Inferring ultraviolet anatomical exposure patterns while distinguishing the relative contribution of radiation components

TitleInferring ultraviolet anatomical exposure patterns while distinguishing the relative contribution of radiation components
Publication TypeConference Paper
Year of Publication2012
AuthorsVuilleumier, L, Vernez, D, Milon, A, Bulliard, J-L, Moccozet, L
Accession Numberserval:BIB_F287605B570B

Exposure to solar ultraviolet (UV) radiation is the main causative factor for skin cancer. UV exposure depends on
environmental and individual factors, but individual exposure data remain scarce. UV irradiance is monitored via
different techniques including ground measurements and satellite observations. However it is difficult to translate
such observations into human UV exposure or dose because of confounding factors (shape of the exposed surface,
shading, behavior, etc.)
A collaboration between public health institutions, a meteorological office and an institute specialized in
computing techniques developed a model predicting the dose and distribution of UV exposure on the basis of
ground irradiation and morphological data. Standard 3D computer graphics techniques were adapted to develop
this tool, which estimates solar exposure of a virtual manikin depicted as a triangle mesh surface. The amount of
solar energy received by various body locations is computed for direct, diffuse and reflected radiation separately.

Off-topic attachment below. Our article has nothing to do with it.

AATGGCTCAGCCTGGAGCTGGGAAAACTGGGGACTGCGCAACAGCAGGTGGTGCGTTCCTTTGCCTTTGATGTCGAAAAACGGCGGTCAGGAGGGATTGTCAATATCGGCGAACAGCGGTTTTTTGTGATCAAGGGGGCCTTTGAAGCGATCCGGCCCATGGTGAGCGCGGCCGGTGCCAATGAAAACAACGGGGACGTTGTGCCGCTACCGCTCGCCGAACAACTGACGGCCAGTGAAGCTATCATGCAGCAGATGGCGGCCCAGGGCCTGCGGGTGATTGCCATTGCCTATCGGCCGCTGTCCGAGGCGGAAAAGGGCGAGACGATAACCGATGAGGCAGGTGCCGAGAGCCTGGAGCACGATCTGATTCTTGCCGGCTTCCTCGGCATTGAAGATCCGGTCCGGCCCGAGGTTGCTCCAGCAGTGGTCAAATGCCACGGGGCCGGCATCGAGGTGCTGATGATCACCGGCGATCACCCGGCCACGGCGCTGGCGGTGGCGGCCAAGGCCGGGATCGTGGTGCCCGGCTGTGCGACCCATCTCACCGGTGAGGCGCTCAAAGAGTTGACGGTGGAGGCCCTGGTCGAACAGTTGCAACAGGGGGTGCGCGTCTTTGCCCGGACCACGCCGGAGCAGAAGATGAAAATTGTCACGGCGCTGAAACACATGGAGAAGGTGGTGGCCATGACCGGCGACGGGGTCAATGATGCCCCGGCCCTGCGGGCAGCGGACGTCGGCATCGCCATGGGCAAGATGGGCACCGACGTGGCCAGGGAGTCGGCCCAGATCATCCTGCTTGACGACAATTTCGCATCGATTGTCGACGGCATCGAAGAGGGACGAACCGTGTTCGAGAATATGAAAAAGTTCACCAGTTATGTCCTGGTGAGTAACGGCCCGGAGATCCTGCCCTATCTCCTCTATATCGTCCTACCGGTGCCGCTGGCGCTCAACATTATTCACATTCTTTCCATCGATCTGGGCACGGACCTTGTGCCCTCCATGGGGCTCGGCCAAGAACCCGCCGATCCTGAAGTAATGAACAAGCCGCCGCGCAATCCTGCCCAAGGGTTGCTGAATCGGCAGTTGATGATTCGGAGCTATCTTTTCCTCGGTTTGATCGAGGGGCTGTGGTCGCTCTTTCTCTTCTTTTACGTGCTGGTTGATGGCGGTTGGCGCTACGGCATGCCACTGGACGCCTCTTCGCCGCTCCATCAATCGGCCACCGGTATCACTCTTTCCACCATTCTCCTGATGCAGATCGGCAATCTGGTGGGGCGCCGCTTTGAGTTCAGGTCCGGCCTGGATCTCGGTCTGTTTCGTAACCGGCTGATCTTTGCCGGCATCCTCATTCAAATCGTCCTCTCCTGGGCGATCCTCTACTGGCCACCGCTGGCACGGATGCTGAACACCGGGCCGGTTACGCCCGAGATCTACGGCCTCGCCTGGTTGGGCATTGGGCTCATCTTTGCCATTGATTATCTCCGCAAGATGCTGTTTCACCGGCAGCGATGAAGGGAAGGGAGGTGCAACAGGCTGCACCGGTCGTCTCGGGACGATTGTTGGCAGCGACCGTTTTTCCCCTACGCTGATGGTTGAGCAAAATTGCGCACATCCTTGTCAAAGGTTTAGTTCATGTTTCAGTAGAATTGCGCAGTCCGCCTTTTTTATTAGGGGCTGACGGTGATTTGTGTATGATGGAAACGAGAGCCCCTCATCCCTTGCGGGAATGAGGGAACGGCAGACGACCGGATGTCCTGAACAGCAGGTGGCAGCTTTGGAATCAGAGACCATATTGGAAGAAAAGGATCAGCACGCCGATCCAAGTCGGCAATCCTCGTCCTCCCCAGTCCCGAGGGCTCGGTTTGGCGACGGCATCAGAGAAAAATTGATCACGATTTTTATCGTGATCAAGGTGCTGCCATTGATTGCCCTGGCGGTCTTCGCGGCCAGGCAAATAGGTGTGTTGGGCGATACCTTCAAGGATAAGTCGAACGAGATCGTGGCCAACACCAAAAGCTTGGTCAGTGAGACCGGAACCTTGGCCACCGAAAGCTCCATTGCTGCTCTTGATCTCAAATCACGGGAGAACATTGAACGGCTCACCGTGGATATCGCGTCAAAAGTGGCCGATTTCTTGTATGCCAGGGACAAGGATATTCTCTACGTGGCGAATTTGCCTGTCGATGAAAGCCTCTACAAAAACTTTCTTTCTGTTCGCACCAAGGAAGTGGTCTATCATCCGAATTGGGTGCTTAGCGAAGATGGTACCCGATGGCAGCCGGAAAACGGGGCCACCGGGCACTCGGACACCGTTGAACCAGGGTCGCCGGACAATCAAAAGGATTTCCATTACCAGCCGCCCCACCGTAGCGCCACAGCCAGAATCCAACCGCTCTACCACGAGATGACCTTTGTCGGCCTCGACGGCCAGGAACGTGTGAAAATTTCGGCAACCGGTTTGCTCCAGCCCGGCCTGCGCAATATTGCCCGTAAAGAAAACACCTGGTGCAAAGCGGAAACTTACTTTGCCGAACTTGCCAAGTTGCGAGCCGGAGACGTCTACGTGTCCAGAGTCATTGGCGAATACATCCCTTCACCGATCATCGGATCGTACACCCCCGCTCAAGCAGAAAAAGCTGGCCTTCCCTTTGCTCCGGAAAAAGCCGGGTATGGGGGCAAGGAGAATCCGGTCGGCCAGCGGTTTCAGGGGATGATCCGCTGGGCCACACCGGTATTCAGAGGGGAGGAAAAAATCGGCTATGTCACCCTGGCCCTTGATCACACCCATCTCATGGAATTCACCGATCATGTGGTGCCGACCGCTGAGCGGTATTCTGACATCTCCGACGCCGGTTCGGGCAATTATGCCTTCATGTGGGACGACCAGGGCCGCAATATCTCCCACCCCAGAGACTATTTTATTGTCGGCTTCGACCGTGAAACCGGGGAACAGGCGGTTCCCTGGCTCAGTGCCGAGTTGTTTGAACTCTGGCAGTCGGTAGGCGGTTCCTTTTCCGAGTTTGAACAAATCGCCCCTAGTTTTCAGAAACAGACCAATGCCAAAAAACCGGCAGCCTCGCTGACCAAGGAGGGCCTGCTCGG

The radiation components are deduced from corresponding measurements of UV irradiance, and the related UV
dose received by each triangle of the virtual manikin is computed accounting for shading by other body parts and
eventual protection measures.
The model was verified with dosimetric measurements (n=54) in field conditions using a foam manikin as
surrogate for an exposed individual. Dosimetric results were compared to the model predictions. The model
predicted exposure to solar UV adequately. The symmetric mean absolute percentage error was 13%. Half of the
predictions were within 17% range of the measurements. This model allows assessing outdoor occupational and
recreational UV exposures, without necessitating time-consuming individual dosimetry, with numerous potential
uses in skin cancer prevention and research.
Using this tool, we investigated solar UV exposure patterns with respect to the relative contribution of the direct,
diffuse and reflected radiation. We assessed exposure doses for various body parts and exposure scenarios of
a standing individual (static and dynamic postures). As input, the model used erythemally-weighted ground
irradiance data measured in 2009 at Payerne, Switzerland. A year-round daily exposure (8 am to 5 pm) without
protection was assumed.
For most anatomical sites, mean daily doses were high (typically 6.2-14.6 SED) and exceeded recommended
exposure values. Direct exposure was important during specific periods (e.g. midday during summer), but
contributed moderately to the annual dose, ranging from 15 to 24% for vertical and horizontal body parts,
respectively. Diffuse irradiation explained about 80% of the cumulative annual exposure dose. Acute diffuse
exposures were also obtained for cloudy summer days. The importance of diffuse UV radiation should not be
underestimated when advocating preventive measures. Messages focused on avoiding acute direct exposures may
be of limited efficiency to prevent skin cancers associated with chronic exposure (e.g., squamous cell carcinomas).


Citation Key / SERVAL ID4684


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